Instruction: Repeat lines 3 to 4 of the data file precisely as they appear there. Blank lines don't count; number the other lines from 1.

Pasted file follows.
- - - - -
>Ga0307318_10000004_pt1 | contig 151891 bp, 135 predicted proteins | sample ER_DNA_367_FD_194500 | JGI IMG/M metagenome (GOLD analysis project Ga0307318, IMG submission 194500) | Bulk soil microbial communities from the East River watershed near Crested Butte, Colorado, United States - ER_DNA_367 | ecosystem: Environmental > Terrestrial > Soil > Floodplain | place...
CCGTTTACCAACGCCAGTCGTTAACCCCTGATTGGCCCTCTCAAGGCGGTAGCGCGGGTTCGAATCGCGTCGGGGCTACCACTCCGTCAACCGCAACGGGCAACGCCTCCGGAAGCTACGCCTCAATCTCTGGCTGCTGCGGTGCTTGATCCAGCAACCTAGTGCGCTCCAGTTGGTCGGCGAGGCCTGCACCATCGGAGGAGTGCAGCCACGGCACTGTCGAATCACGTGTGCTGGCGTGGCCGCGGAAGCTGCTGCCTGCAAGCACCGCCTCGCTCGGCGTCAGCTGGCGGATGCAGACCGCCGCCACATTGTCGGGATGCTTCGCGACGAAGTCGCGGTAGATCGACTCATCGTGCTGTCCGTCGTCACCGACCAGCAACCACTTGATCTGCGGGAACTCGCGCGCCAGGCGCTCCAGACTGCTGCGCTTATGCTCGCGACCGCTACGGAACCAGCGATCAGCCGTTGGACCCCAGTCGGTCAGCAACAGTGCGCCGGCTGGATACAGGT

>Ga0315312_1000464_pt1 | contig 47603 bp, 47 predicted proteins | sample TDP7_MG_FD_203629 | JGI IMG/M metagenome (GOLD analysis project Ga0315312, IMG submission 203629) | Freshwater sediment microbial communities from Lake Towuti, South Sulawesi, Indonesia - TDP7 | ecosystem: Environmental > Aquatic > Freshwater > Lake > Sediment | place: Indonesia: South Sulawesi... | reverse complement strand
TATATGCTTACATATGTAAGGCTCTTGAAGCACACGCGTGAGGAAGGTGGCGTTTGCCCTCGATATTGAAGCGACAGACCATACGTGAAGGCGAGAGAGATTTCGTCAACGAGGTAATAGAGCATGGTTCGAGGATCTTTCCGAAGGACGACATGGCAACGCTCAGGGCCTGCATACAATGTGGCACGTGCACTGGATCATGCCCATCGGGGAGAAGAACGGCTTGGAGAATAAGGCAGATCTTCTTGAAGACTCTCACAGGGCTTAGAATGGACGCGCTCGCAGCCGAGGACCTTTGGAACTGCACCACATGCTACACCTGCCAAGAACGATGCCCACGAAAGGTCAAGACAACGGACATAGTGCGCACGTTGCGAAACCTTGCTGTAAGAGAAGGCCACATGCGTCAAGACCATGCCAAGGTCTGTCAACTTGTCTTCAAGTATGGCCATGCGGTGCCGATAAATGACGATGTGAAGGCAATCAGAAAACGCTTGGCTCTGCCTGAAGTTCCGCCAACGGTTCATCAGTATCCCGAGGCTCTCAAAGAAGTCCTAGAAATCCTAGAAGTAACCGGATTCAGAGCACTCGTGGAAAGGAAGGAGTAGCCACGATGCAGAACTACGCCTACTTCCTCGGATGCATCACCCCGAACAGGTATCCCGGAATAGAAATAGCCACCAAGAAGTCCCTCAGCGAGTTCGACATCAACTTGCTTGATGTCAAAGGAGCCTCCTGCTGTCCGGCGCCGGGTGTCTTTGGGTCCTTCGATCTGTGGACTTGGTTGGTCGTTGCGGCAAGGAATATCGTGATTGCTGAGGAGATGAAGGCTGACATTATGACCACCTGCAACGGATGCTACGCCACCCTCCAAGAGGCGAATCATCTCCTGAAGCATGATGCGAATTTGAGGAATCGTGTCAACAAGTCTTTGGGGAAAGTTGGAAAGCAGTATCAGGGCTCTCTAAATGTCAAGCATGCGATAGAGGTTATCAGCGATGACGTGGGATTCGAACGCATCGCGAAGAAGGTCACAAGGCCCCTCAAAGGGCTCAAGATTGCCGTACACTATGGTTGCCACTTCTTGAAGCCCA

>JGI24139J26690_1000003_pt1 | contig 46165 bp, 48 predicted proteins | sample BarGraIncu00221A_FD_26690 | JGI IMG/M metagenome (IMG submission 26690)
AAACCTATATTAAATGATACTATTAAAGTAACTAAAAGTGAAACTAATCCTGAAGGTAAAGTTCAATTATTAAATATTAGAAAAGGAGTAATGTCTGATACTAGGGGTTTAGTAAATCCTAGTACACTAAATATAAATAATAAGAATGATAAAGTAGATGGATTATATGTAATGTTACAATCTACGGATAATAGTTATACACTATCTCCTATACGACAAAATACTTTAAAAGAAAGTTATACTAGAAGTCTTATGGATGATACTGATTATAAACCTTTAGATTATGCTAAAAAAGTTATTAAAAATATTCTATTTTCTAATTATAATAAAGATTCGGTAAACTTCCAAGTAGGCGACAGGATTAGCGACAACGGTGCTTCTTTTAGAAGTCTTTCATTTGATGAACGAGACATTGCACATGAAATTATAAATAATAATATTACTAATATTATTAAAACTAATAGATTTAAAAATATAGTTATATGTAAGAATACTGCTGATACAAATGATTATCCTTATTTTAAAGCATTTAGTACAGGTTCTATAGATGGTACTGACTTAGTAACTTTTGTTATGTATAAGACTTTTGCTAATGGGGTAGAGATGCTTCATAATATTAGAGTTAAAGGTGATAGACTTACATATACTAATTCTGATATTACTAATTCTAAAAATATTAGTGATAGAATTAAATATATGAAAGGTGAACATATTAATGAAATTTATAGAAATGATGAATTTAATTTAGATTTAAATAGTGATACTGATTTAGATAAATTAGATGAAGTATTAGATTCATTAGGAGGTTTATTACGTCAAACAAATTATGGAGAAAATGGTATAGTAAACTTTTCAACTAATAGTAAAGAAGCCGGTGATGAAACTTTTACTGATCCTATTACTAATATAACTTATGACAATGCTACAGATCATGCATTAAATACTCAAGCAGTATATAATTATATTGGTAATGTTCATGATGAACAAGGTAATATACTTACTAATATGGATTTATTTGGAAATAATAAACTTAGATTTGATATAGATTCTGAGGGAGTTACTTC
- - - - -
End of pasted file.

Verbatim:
>Ga0315312_1000464_pt1 | contig 47603 bp, 47 predicted proteins | sample TDP7_MG_FD_203629 | JGI IMG/M metagenome (GOLD analysis project Ga0315312, IMG submission 203629) | Freshwater sediment microbial communities from Lake Towuti, South Sulawesi, Indonesia - TDP7 | ecosystem: Environmental > Aquatic > Freshwater > Lake > Sediment | place: Indonesia: South Sulawesi... | reverse complement strand
TATATGCTTACATATGTAAGGCTCTTGAAGCACACGCGTGAGGAAGGTGGCGTTTGCCCTCGATATTGAAGCGACAGACCATACGTGAAGGCGAGAGAGATTTCGTCAACGAGGTAATAGAGCATGGTTCGAGGATCTTTCCGAAGGACGACATGGCAACGCTCAGGGCCTGCATACAATGTGGCACGTGCACTGGATCATGCCCATCGGGGAGAAGAACGGCTTGGAGAATAAGGCAGATCTTCTTGAAGACTCTCACAGGGCTTAGAATGGACGCGCTCGCAGCCGAGGACCTTTGGAACTGCACCACATGCTACACCTGCCAAGAACGATGCCCACGAAAGGTCAAGACAACGGACATAGTGCGCACGTTGCGAAACCTTGCTGTAAGAGAAGGCCACATGCGTCAAGACCATGCCAAGGTCTGTCAACTTGTCTTCAAGTATGGCCATGCGGTGCCGATAAATGACGATGTGAAGGCAATCAGAAAACGCTTGGCTCTGCCTGAAGTTCCGCCAACGGTTCATCAGTATCCCGAGGCTCTCAAAGAAGTCCTAGAAATCCTAGAAGTAACCGGATTCAGAGCACTCGTGGAAAGGAAGGAGTAGCCACGATGCAGAACTACGCCTACTTCCTCGGATGCATCACCCCGAACAGGTATCCCGGAATAGAAATAGCCACCAAGAAGTCCCTCAGCGAGTTCGACATCAACTTGCTTGATGTCAAAGGAGCCTCCTGCTGTCCGGCGCCGGGTGTCTTTGGGTCCTTCGATCTGTGGACTTGGTTGGTCGTTGCGGCAAGGAATATCGTGATTGCTGAGGAGATGAAGGCTGACATTATGACCACCTGCAACGGATGCTACGCCACCCTCCAAGAGGCGAATCATCTCCTGAAGCATGATGCGAATTTGAGGAATCGTGTCAACAAGTCTTTGGGGAAAGTTGGAAAGCAGTATCAGGGCTCTCTAAATGTCAAGCATGCGATAGAGGTTATCAGCGATGACGTGGGATTCGAACGCATCGCGAAGAAGGTCACAAGGCCCCTCAAAGGGCTCAAGATTGCCGTACACTATGGTTGCCACTTCTTGAAGCCCA